Be strong and ask for help

By Steve Mudd posted 14-09-2023 10:14


Be strong and ask for help

Farmers and rural communities are being encouraged to look out for each other with tight finances and dry times ahead causing concern for the sector.

Corowa farmer and mental health advocate Derek Schoen said he had a clear message for the bush this R U OK? Day.

“Asking for help is a sign of strength, not weakness,” Mr Schoen said.

“We still have a bit of an old-fashioned mindset in the country when it comes to mental health and that needs to change.

“There’s no shame in letting someone know you’re struggling, and we all need to be ready to sit down and have a chat with mates or family members who are finding things hard.”

Reports of El Nino conditions this summer and intensifying drought conditions in various parts of the state had put some people on edge, Mr Schoen said, while rising interest rates and falling saleyard figures had cut into some farmers’ bottom lines.

“You can’t look after your business if you’re not looking after yourself, and that’s why it’s so important to break down the stigma around mental health,” he said.

“It’s not just laying on a couch talking to a psychologist, even something as simple as having a talk to a trusted friend can help prevent problems from getting too much to handle.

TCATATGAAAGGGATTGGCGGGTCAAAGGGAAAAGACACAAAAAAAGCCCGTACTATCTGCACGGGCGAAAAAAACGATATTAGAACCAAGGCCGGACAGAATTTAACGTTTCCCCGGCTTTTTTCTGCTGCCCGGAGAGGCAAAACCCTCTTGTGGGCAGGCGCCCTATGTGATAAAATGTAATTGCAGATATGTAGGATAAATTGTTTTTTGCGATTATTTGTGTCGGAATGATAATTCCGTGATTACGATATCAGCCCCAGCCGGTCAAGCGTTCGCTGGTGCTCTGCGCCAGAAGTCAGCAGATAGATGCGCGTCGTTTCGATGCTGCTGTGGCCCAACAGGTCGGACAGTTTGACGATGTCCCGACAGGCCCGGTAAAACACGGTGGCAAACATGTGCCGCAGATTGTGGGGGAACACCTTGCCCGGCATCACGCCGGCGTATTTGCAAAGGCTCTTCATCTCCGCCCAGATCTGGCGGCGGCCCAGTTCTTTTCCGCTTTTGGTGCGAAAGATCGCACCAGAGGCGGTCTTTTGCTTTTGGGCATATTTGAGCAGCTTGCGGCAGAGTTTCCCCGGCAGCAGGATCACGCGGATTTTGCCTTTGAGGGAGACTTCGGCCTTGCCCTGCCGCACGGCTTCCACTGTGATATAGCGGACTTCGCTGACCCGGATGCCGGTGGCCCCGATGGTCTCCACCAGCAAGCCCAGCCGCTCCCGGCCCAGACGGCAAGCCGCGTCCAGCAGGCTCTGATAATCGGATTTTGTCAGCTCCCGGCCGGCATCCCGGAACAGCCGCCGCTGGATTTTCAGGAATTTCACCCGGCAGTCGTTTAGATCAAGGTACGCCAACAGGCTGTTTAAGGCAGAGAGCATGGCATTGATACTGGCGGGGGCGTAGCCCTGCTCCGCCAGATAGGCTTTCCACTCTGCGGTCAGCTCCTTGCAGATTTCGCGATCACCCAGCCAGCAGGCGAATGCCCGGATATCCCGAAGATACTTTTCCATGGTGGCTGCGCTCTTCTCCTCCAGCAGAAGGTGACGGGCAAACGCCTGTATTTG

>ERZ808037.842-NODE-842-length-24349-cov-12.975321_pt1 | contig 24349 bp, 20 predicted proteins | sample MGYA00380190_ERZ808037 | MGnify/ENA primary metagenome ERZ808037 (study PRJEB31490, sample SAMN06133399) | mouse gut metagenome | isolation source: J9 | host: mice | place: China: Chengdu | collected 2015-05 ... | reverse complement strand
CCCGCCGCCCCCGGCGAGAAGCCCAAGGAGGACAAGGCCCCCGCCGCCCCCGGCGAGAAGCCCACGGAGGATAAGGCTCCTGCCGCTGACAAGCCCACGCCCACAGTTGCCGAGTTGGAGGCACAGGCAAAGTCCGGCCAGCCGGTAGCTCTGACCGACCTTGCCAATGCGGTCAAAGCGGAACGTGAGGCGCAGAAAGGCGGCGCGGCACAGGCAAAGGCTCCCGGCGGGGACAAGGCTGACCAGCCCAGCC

“Don’t get lost in the ‘what ifs’, focus on what you’ve got – friends, family, a community, and plenty of support on offer if you need it.”

By taking the time to ask a co-worker or a mate “are you ok?” and genuinely engaging with them, Mr Schoen said, everyone could help those around them feel supported and connected.

Visit to find out more about the campaign. Those needing support can also access free rural mental health services such as:

National Centre for Farmer Health:
Rural Adversity Mental Health Program:
Lifeline Australia: 13 11 14 
Beyond Blue: 1300 22 4636 
Suicide Call Back Service: 1300 659 467
NSW Mental Health Line: 1800 011 511
Kids Helpline: 1800 55 1800

Date: Thursday, September 14, 2023
Media Contact: Steve Mudd  | 0429 011 690 |
1 comment



12-10-2023 20:48

Agree completely on the mental health and asking for help. The great thing about running a farm is that you're away from people and the livestock don't demand too much. Downside is that problems can magnify. I found I got quite stirred up moving my sheep at Tullamore whereas my cattle at Braidwood were quite calming. Calm is better.

But getting or feeling hassled by the bank, as I think Sara Storer sang, can get one down. In my 40 odd years for helping farmers calm the bank down, I have never found a debt problem without a reasonable solution. We don't let the stock run the farm and nor should we let the bank do so. We just need to make the stock and the bank go where we want them to go. The earlier we make that clear the easier it is, but at any time we can take control by cracking the whip.

Better to fix it than stew about it!